I know sometimes it’s hard, especially when you catch your kid pulling all the books off the shelf or throwing his food yet again. No is an automatic response. The first thing out of our mouth.
Then, before we know it we’ve spent all day saying “no” and Â now it’s ringing in our ears like an irritating children’s song (can anyone say This Is the Song That Doesn’t End?)
Next time you feel the “no” urge coming on resist it.
Stop and try one of these instead:
- That’s not okay.
- We shouldn’t _________, instead we should __________.
- It’s not a good idea to do _________, because we might get hurt.
- Instead of _________, let’s try ___________.
- Right now is not a good time, but we can do that _________ (give a specific time and follow through).
- Why don’t I help you with _________.
- You should not throw books, but you can always throw your ball.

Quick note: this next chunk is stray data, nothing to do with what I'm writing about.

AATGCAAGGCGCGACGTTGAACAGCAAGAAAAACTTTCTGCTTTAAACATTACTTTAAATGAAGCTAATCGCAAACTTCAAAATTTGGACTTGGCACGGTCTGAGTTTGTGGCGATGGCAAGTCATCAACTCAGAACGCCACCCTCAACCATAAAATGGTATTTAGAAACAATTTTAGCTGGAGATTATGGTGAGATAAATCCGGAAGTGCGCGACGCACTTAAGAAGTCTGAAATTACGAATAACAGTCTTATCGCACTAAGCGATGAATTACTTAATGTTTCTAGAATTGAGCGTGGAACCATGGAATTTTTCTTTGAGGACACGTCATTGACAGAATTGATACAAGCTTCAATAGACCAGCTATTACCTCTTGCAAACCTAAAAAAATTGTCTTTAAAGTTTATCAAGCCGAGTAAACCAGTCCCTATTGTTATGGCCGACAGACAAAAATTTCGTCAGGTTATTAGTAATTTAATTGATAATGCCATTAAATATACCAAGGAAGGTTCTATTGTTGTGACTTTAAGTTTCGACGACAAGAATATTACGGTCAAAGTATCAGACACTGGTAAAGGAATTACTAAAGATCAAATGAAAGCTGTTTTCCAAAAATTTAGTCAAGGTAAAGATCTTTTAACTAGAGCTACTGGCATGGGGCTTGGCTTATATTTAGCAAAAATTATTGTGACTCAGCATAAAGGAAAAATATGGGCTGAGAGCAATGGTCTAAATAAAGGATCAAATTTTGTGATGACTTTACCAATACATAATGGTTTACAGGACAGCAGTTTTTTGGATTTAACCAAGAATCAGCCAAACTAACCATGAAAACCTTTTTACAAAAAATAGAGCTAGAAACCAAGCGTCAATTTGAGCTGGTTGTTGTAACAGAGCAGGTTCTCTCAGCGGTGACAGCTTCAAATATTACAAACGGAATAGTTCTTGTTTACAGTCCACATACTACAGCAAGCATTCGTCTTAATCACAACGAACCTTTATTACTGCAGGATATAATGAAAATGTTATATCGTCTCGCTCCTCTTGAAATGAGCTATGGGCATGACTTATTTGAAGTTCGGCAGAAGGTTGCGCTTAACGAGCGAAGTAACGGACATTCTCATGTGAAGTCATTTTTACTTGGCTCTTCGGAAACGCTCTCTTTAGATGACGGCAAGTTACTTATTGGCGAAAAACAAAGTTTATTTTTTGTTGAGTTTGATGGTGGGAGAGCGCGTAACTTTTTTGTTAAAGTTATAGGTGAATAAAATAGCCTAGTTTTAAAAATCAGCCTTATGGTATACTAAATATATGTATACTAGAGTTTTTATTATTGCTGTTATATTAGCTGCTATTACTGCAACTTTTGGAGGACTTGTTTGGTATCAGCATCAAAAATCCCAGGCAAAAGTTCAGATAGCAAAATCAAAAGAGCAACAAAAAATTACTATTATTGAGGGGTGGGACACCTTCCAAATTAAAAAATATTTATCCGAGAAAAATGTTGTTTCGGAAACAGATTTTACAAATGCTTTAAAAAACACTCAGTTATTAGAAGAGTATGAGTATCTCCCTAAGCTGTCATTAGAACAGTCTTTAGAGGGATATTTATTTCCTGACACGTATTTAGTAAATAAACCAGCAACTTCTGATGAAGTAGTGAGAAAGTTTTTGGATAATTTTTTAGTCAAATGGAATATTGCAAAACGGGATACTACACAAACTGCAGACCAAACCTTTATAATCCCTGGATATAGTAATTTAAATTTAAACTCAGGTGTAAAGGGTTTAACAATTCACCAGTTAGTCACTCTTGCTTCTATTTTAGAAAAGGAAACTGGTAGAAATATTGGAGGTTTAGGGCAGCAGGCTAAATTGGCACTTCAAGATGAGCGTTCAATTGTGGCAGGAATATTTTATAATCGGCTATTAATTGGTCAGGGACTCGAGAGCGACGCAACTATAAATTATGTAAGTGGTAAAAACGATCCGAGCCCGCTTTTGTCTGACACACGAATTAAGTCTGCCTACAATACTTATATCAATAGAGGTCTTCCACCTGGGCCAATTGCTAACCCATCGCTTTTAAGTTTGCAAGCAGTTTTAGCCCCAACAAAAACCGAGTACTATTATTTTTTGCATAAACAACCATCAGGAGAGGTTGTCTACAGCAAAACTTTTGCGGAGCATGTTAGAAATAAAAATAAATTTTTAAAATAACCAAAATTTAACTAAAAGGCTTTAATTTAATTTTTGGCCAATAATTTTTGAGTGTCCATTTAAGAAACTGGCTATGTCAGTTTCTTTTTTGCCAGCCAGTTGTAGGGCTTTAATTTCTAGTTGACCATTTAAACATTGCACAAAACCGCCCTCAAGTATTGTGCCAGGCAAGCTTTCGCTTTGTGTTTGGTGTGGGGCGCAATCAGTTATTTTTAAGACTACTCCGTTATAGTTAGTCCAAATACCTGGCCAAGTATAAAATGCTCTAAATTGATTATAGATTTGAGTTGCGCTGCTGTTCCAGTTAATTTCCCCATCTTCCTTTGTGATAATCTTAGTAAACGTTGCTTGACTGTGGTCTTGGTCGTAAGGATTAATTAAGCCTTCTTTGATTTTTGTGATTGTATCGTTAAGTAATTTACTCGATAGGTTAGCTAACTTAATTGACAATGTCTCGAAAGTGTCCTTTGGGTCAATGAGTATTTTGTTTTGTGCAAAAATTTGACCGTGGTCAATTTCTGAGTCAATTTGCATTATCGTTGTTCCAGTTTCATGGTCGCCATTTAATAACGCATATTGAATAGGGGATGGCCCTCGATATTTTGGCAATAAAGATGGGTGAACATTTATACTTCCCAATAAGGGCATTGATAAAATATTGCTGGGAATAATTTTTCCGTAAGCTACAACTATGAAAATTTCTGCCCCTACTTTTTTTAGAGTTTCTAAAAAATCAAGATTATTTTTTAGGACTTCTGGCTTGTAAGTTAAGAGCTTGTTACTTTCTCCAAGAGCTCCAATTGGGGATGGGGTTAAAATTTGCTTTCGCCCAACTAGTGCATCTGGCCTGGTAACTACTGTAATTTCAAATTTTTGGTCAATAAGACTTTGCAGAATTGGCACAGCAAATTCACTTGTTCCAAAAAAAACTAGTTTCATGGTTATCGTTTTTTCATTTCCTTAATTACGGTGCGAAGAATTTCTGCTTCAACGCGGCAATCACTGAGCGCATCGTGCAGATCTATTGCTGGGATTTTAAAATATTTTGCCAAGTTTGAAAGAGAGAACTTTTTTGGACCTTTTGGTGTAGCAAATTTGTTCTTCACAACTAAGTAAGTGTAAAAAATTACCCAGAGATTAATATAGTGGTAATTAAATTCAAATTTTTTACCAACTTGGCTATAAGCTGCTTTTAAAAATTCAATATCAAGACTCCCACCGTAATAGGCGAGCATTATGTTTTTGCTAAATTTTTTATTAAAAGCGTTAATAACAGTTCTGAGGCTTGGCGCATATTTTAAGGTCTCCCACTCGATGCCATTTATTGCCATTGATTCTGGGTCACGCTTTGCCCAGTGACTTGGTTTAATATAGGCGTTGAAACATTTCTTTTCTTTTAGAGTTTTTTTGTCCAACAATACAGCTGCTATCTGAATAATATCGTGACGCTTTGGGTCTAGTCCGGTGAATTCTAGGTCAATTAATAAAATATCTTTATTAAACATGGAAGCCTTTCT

“No” is simply a quick way to correct behavior, but on it’s own does little to bring correction and instruction to a child. When using “no” statements it’s important to let the child know why they can’t do something. Ask yourself these questions,
Is it against the rules, thus always unexpectable? Will it hurt them, someone else, or the environment? Can you give them an equally pleasing alternative? Is it something you can do together? Â Could you redirect their behavior? Is it something they can do at a later time? If so, let them know and follow through with plans.